It's my understanding that in electromagnetics, if an attenuating device is functioning linearly, it means that 1) input and output signal strengths are proportional; and 2) input f = output f. How accurate and complete is this definition?
It's also my understanding that an attenuating barrier can become non-linear in the presence of a high-strength EM field (e.g., 50 kV/m, 133 A/m). Why/how does this occur? What properties of the barrier material affect this (e.g., permitivity, permeability, ferromagnetic properties, etc.)?
It's also my understanding that non-linearity causes a barrier's attenuation to be enhanced or diminished by frequency, depending on the detail of the non-linearity. What is meant by "the detail of the non-linearity"? Why/how does non-linearity cause attenuation to be enhanced or diminished at a frequency? In other words, what material properties determine whether attenuation increases or decreases?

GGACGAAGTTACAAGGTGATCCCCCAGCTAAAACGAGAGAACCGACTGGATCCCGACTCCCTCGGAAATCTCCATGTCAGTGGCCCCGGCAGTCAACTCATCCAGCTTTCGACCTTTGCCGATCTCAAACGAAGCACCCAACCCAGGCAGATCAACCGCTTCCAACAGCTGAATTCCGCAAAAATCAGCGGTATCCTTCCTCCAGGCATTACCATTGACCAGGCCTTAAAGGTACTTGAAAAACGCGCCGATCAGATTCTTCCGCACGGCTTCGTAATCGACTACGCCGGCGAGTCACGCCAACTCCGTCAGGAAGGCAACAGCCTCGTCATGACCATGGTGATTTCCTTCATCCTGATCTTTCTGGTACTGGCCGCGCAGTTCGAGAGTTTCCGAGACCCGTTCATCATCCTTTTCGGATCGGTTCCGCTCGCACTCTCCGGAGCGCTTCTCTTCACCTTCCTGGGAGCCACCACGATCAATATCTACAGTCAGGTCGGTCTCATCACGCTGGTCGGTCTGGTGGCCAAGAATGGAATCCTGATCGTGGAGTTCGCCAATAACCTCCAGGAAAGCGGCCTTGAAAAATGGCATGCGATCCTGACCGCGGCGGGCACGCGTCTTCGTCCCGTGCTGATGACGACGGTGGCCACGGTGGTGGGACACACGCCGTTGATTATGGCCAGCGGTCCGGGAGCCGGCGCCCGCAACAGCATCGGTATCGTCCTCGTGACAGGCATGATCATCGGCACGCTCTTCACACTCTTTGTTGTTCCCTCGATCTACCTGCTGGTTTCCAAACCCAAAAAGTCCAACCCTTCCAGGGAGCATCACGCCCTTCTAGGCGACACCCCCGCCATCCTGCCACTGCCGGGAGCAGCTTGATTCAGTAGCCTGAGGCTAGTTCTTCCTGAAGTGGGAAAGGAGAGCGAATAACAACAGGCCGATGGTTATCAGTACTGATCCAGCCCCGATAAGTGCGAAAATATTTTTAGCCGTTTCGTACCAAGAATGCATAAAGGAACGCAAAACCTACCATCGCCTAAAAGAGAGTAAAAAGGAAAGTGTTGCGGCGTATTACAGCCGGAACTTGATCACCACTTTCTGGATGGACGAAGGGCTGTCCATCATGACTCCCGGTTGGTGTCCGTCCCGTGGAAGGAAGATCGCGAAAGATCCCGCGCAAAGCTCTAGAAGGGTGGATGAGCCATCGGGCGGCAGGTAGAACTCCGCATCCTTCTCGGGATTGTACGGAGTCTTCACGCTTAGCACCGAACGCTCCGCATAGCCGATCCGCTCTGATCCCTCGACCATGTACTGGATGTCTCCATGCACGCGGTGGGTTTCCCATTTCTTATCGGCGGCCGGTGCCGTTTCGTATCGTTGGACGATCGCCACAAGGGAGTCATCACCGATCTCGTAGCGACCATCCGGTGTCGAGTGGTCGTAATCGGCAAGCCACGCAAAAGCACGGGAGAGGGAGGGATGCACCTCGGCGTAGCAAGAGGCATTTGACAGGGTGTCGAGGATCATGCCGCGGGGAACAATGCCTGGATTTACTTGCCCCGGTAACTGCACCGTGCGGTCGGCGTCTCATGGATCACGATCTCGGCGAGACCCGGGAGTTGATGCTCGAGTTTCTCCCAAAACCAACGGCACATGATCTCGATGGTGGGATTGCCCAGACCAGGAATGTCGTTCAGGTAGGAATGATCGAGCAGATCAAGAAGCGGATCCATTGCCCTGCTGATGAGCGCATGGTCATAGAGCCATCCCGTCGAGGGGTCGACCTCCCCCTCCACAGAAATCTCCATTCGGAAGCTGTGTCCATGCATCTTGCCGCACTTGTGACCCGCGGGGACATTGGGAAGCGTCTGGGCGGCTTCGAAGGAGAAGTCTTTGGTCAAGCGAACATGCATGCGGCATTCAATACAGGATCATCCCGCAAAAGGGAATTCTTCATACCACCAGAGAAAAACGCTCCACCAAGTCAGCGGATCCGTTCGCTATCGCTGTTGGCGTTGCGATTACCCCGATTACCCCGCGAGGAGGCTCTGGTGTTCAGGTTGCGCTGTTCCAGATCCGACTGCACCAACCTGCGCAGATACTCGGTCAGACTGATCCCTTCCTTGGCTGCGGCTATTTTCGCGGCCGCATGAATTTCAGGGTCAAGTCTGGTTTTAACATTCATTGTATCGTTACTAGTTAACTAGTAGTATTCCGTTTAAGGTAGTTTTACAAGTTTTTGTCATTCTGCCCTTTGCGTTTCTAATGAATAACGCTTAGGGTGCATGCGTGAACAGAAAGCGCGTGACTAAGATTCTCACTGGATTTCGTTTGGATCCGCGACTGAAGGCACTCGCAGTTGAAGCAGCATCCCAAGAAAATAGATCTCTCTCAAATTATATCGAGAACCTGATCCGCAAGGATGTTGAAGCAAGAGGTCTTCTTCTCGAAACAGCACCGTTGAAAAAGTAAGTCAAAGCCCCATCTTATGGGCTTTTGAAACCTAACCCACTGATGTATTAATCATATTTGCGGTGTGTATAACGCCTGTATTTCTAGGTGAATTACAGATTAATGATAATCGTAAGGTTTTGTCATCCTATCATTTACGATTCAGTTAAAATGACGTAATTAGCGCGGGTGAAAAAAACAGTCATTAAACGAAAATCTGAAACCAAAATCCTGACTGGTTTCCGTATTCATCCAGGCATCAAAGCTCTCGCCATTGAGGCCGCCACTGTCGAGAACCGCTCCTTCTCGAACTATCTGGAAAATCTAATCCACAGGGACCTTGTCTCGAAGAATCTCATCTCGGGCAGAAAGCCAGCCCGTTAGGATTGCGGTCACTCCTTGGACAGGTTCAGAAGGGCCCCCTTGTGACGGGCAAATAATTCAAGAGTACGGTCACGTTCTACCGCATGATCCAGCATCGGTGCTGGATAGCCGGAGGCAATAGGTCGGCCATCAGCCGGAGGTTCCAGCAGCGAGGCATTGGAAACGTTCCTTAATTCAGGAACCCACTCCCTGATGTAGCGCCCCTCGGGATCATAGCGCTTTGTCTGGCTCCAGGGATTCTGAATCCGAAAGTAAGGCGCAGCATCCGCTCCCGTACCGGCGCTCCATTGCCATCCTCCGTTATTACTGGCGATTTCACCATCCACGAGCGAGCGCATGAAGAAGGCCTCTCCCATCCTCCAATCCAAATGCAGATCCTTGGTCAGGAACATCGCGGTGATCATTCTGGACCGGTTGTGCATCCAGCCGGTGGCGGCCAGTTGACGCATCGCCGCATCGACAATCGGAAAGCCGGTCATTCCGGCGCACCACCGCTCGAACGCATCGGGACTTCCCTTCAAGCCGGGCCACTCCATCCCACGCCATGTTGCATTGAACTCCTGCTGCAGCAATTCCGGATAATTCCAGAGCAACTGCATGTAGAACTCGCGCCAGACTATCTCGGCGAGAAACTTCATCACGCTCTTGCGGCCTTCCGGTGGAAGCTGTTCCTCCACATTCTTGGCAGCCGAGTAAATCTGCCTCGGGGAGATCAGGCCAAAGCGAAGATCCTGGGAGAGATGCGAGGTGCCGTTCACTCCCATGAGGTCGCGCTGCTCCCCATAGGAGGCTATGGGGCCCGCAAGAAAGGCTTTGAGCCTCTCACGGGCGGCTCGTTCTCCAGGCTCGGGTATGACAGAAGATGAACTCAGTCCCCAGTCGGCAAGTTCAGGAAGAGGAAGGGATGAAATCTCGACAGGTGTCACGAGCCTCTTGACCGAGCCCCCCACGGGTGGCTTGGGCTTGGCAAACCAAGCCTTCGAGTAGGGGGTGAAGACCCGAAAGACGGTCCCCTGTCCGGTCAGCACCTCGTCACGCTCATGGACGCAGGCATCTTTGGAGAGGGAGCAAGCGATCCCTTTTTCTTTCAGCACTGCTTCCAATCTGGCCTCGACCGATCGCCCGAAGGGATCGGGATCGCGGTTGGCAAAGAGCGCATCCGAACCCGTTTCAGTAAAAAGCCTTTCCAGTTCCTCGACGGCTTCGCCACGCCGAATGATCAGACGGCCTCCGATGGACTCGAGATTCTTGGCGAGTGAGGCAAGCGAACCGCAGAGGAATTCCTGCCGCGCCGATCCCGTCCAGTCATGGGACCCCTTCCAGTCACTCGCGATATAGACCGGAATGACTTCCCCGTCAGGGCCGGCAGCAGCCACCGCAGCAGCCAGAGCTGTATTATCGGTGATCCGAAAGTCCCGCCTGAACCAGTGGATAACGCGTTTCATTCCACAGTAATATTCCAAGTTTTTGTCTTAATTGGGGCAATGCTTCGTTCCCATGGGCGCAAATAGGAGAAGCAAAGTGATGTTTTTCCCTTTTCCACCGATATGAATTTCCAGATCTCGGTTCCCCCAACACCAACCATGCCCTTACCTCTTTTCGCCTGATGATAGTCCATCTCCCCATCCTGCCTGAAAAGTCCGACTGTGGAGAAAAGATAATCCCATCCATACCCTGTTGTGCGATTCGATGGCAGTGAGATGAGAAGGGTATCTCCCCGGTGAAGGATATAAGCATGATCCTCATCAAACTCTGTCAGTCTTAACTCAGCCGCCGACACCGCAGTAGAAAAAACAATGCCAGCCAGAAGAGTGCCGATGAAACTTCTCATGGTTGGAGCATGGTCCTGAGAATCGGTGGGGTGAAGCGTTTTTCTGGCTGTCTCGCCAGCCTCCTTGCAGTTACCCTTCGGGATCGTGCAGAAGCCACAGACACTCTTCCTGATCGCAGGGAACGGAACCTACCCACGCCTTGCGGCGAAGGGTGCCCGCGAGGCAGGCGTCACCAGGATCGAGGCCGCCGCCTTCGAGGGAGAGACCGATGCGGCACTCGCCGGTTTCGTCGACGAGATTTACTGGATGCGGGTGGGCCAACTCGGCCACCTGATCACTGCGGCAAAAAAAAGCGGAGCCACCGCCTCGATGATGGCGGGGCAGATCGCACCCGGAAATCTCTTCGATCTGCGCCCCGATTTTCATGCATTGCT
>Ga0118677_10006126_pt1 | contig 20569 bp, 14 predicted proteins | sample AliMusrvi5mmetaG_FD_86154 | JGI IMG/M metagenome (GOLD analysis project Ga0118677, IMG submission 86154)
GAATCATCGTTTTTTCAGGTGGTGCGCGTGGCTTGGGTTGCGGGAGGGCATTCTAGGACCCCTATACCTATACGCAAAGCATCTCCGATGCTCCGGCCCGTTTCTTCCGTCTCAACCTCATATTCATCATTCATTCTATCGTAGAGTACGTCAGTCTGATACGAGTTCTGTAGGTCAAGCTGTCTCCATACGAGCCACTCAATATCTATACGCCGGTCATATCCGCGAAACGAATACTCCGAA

Actually, if the definition of linearity in the first paragraph above is okay, then I think I understand, at least partially, why non-linearity might cause attenuation to increase or decrease at a frequency. If the non-linearity involves a frequency shift, then attenuation would increase at the input frequency and decrease at the output frequency. If the non-linearity involves a change in the proportionality of input and output signal strengths, then depending on how the proportion changes, attenuation would be increased or decreased. Do I have this right?
This is a rewrite of this question, which was titled and worded poorly. Selvek's answer was helpful, though. I would have asked him for clarification, but it didn't seem to make sense to contribute further to an unclear question that misses what I had intended to ask and that's inviting down votes. So, re-asking seemed a good solution. Apologies if this isn't correct procedure. I'm new here. I did reach out for help from a moderator, but I haven't received a reply yet.